Question 3C: Risk evaluation: Specific safety reassessment focusing on psychiatric risk based on all available information.

- Sibutramine hydrochloride. Australian Prescriber 25(1), 2002
- Sibutramine, international background
- Comment on sibutramine from WHO Monitoring Centre

5.7 Angiotensin II receptor antagonists after ACE inhibitor angioedema?

- LG Howes, D Tran. Can angiotensin receptor antagonists be used safely in patients with previous ACE inhibitor-induced angioedema? Drug Safety 25:73-6, 2002

5.8 Overwinding of Accuhaler devices

- GR Boyd. S.36 notice for Serevent, Seretide and Flixotide Accuhalers. Letters of 15 Apr & 10 Jun 2002

5.9 Methotrexate and survival advantage

- H. Choi, et al. Methotrexate and mortality in patients with rheumatoid arthritis: a prospective study. Lancet, 359:1173-1177, Apr 2002

5.10 New warnings and withdrawal of medicines

- KE Lasser, et al. Timing of new black box warnings and withdrawals for prescription medications. JAMA 287:2215-20, 1 May 2002
- RJ Temple, MH Himmel. Safety of newly approved drugs. Implications for prescribing. JAMA 287:2273-5, 1 May 2002

5.11 Oral contraceptives and myocardial infarction

- P Hannaford, JP Vandenbroucke, C Kahlenborn, SF Li, S Shapiro, FR Rosendaal, BC Tanis, L Chasan-Taber, MJ Stampfer. Oral contraceptives and the risk of myocardial infarction. NEJM 346:1826-9

6. Other NZ Activities

6.1 Prescriber Update

- July 2002 issue of Prescriber Update - final text
- Schedule of planned Prescriber Update articles

6.2 Pharmac

- Minutes of the Pharmacology and Therapeutics Advisory Committee meeting, 21 Feb 2002

6.3 Publications

- M. Harrison-Woolrych, J. Ashton & D. Coulter. Experience of insertion of a copper intrauterine device in over 16,000 New Zealand women. To be published

6.4 Health Practitioners Competency Assurance Bill

- G Durham. Email. 17 May 2002

7. Other Countries

7.1 Australia

7.2 Canada

7.3 United Kingdom

7.4 Global pharmacovigilance

8. General Reporting

9. ISSUES FOR INTEREST ONLY - abstract or reference only

This material was not discussed by the Committee. It includes updates on issues already known to the Committee and preliminary information on emerging issues. This material differs from that in section 5 in that it is of more peripheral relevance or importance. The material was provided for the interest of the members, and reading it was optional. Members were able to request that the material be discussed at the present, or at a future, meeting.

9.1 Abstract only

- N. Mohan, et al. Demyelination occurring during anti-tumor necrosis factor & therapy for inflammatory arthritides. Arthritis & Rheumatism, 44:2862-2869, Dec 2001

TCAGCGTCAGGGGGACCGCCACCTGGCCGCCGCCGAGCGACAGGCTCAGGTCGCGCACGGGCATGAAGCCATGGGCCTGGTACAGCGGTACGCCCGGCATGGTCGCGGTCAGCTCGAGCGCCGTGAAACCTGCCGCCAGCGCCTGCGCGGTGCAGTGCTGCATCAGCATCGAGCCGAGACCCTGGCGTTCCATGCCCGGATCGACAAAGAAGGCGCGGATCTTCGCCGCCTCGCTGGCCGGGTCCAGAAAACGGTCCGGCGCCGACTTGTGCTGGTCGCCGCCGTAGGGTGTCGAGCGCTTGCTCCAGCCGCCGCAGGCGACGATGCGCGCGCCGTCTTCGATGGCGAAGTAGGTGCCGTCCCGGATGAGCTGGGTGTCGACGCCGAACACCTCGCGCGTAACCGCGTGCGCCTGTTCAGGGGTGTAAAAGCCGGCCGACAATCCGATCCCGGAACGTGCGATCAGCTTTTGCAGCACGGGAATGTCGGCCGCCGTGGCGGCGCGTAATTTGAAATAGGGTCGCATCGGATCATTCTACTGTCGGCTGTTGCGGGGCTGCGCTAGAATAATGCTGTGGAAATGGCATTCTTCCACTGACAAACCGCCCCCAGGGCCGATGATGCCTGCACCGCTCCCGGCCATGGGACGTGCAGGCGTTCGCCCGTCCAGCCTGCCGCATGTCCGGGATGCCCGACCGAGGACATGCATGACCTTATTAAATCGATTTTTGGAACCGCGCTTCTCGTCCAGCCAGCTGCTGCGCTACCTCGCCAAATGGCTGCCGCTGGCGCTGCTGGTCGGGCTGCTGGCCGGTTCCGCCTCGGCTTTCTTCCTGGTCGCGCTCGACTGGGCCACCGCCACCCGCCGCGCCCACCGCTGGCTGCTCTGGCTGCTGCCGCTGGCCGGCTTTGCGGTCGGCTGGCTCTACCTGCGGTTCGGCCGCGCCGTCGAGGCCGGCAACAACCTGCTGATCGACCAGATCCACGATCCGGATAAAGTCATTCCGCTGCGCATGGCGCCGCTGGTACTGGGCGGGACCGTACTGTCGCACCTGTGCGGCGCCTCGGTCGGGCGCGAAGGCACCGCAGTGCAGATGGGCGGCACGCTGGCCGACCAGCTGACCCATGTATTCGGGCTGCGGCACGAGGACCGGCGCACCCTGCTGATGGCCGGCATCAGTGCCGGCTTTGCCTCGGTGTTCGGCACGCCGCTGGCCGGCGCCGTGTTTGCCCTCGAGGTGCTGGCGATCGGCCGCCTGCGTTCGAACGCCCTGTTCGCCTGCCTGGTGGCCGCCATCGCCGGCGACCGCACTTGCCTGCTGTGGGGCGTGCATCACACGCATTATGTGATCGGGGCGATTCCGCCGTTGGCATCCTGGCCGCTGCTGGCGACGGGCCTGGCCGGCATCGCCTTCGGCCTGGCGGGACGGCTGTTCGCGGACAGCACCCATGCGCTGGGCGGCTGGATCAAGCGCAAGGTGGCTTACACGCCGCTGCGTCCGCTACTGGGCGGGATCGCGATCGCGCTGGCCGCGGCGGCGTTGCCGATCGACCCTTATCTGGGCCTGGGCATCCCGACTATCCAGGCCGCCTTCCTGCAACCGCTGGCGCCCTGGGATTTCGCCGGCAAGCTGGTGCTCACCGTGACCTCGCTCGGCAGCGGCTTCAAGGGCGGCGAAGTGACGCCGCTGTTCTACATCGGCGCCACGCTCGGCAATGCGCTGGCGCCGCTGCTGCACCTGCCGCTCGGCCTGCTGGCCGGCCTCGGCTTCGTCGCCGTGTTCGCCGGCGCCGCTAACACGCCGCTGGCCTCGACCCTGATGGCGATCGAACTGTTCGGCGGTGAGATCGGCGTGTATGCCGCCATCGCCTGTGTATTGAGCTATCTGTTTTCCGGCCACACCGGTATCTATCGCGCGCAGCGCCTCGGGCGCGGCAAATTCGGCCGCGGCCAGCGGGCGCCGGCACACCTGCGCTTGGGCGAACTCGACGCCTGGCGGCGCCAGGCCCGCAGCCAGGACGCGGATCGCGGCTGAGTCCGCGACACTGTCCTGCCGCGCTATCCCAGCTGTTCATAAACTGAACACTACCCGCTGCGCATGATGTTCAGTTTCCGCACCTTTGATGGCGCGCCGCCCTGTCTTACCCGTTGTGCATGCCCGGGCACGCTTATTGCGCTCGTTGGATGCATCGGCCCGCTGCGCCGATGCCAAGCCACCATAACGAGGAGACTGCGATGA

- H. Sorensen, et al. Risk of suicide in users of β-adrenoceptor blockers, calcium channel blockers and angiotensin converting enzyme inhibitors. Br J Clin Pharmacol, 52:313-318, May 2001
- I. Schillevoort, et al. Extrapyramidal syndromes associated with selective serotonin reuptake inhibitors: a case-control study using spontaneous reports. International Clinical Psychopharmacology, 17:75-79, 2002
- The LIPID Study Group. Long-term effectiveness and safety of pravastatin in 9014 patients with coronary heart disease and average cholesterol concentrations: the LIPID trial follow-up. Lancet, 359:1379-1387, Apr 2002
- G. Langman, et al. Non-alcoholic steatohepatitis. Role of non-alcoholic steatohepatitis in methotrexate-induced liver injury. J Gastroenterol Hepatol, 16:1395-1401, 2001.
- G Noroian, D Clive. Cyclo-oxgenase-2 inhibitors and the kidney. Drug Safety 25:165-72, 2002
- Reuters Medical News. Paroxetine use during late pregnancy associated with neonatal complications. Downloaded 22 May 2002.

Prescribing errors

- J. Hafner, et al. Adverse drug events in emergency department patients. Ann Emergency Med 39:258-267, Mar 2002
- B. Dean, et al. Causes of prescribing errors in hospital in patients: a prospective study. Lancet, 359:1373-1378, Apr 2002.
- S. Maxwell, et al. Using drugs safely. Undergraduates must be proficient in basic prescribing. BMJ, 324:930-931, Apr 2002.

Reuse of penicillin following penicillin allergy

- M Rademaker. Penicillin allergy. Letter, 23 Apr 2002
- R. Solensky, et al. Lack of penicillin resensitization in patients with a history of penicillin allergy after receiving repeated penicillin courses. Arch Intern Med, 162:822-826, Apr 2002.
- A. Salkind, et al. Is this patient allergic to penicillin? An evidence-based analysis of likelihood of penicillin allergy. JAMA, 285:2498-2505, May 2001.
- R. Solensky, et al. Penicillin allergy: prevalence of vague history in skin test-positive patients. Ann Allergy, Asthma & Immunol, 85:195-199, Sept 2000.
- MJ Torres, et al. Controlled administration of penicillin to patients with a positive history but negative skin and specific serum IgE tests. Clin Exp All 32:270-276, 2002

9.2 Reference only

J McNeece. Interactions between grapefruit juice and some drugs available in Australia. Australian Prescriber 2002
http://www.australianprescriber.com/magazines/vol25no2/PDFs/p37%20.pdf

The meeting ended at 5pm.